With Brad Guzan’s transfer to newly minted MLS franchise Atlanta United complete, an era of the Premier League, nearly as long as the league’s existence itself, has come to an end. I’m talking of course, of the tradition of American goalkeepers with no hair on their heads, manning the posts for one of its clubs. Bald Yankee keepers have played a leading role in the Premier League going back to 1996 when Kasey Keller became the number one at Leicester City.
Brad Friedel, Marcus Hahnemann, Tim Howard, and Guzan followed over the years, and while not many outfield players took up spots in England’s highest division, the swarm of U.S. goalkeepers gave American soccer fans a reason to take up a rooting interest in the Premier League. And fans would notice one trait shared between these defenders of the goal… none of them had hair!
Now that’s a little bit of a misnomer. Kasey Keller started his time in the Premiership with Leicester with a mostly full, albeit rapidly receding head of hair, but quickly became the shiny-headed hero most U.S. fans will remember from his starting job in the 2006 World Cup, once making his move to Tottenham Hotspur in 2001. Friedel, Hahnemann, Howard, and Guzan all sported chrome domes from the get-go and so a tradition that spanned 16 seasons was born, with at least one bald, American keeper playing a match for a Premier League side.
The golden age was the 2007-08 campaign when four keepers combined to play in 125 of their club’s matches: Keller for Fulham, Friedel with Blackburn Rovers, Howard for Everton, and Hahnemann with Reading. That year saw Friedel and Hahnemann play in all 38 Premier League contests for their teams, while Howard saw action in all but two of Everton’s. Keller was brought in as a back-up at Craven Cottage but after dealing with an injury, took over the starting job for the final 10 games and earned points in seven of them, as Fulham miraculously avoided relegation at the expense of Hahnemann’s Reading side.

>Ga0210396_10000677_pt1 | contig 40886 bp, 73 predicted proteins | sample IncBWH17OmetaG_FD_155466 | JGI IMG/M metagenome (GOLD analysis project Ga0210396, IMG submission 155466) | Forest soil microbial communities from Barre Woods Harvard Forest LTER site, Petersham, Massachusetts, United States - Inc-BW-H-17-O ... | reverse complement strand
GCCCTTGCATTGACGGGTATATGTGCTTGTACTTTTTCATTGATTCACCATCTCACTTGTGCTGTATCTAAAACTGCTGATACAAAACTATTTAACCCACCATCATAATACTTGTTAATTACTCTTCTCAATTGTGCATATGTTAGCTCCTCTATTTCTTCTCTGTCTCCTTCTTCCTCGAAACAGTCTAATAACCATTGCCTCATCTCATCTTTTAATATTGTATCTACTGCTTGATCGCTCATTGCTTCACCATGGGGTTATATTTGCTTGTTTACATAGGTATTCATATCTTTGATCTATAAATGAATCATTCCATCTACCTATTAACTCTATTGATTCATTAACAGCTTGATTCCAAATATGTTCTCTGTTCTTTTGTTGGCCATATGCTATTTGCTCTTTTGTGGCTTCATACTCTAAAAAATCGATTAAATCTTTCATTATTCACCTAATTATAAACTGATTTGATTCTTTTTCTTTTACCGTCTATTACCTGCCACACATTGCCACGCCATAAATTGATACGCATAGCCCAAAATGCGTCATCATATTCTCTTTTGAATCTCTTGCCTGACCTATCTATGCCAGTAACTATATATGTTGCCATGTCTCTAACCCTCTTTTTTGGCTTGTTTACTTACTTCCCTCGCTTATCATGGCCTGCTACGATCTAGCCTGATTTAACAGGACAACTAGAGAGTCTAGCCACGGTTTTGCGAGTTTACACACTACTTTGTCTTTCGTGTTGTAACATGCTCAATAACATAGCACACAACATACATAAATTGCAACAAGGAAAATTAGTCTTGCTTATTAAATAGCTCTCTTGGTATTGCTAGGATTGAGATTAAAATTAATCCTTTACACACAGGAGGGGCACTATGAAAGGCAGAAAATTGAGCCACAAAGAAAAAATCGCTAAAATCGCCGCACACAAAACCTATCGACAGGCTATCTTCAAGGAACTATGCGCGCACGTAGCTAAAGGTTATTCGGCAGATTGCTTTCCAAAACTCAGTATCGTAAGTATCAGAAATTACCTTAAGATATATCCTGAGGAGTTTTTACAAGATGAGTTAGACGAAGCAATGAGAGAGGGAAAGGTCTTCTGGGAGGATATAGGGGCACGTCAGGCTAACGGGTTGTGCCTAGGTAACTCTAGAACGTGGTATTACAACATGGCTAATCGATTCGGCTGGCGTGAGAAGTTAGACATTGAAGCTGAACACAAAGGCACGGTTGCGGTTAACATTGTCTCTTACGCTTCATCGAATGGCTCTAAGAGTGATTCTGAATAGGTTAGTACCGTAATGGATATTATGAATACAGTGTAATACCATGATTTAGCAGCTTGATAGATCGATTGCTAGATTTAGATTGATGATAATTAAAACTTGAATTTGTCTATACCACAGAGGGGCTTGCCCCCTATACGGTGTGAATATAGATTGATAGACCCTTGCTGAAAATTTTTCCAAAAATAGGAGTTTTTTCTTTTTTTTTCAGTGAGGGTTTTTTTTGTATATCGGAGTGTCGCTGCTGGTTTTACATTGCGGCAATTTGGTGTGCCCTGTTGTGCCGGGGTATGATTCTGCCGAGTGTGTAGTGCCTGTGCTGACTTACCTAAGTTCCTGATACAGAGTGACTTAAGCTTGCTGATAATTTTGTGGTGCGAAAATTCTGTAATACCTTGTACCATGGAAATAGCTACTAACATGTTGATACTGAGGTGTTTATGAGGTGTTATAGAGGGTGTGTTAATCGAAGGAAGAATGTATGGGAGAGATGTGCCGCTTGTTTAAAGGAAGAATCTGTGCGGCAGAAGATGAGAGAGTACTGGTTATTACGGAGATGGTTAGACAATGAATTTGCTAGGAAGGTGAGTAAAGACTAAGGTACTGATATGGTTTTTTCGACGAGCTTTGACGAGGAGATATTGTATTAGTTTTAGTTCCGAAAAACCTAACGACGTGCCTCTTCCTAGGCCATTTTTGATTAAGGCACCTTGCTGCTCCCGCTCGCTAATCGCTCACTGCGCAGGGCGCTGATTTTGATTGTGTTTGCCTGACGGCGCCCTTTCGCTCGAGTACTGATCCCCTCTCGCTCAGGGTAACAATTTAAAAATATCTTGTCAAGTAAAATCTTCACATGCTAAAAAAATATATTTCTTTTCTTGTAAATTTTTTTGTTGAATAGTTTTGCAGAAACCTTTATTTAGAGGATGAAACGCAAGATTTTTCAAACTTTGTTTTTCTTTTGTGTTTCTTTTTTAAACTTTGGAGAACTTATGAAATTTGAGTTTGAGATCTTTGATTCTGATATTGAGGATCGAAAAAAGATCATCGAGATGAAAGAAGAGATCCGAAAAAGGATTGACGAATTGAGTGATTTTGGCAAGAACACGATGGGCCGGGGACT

Friedel won plaudits for his longevity, setting a Premier League record of 310 straight appearances between 2004 and 2012 and becoming the league’s fourth-oldest player. He also helped guide the development of fellow “Brad” when Guzan joined him at Aston Villa in 2008. Keller had a similarly lengthy career. Along with Juergen Sommer, he proved that American “soccer” players could cut it in English football in the early 1990s, paving the way for future U.S. keepers. Howard has become perhaps the best known after his high-profile move from MLS to Manchester United before spending ten year’s as the number one at Everton, which coincided with his World Cup heroics and an increased American interest in the Premier League.
It’s sad to see this wonderfully quirky era reach its conclusion. Howard followed in Keller’s shoes and made his way back to MLS before this past season, signing with the Colorado Rapids. Guzan has also chosen to make his return to American shores following back-to-back disappointing relegations with Aston Villa and Middlesbrough.
There appeared to be others in the pipeline ready to take up the mantel. Thinly haired Cody Cropper spent three seasons developing at Southampton, and manned the posts for MK Dons in the next level down, before returning to MLS with the New England Revolution this year. Similarly, Charlie Horton (who while not bald, could have shaved his head eventually) spent time in the Championship with Leeds United before opting for a move to D.C. United. And so the age of bald goalkeeping bad-assery ends not with a Premier League winners medal, but on the back of a 3-0 shellacking for the ‘Boro at Anfield.
Let this be a lesson to you would-be goalkeepers. If you want to eventually make it across the pond to the world of English football, bust out those clippers and lop those follicles off right now. And it doesn’t hurt if your name happens to be Brad.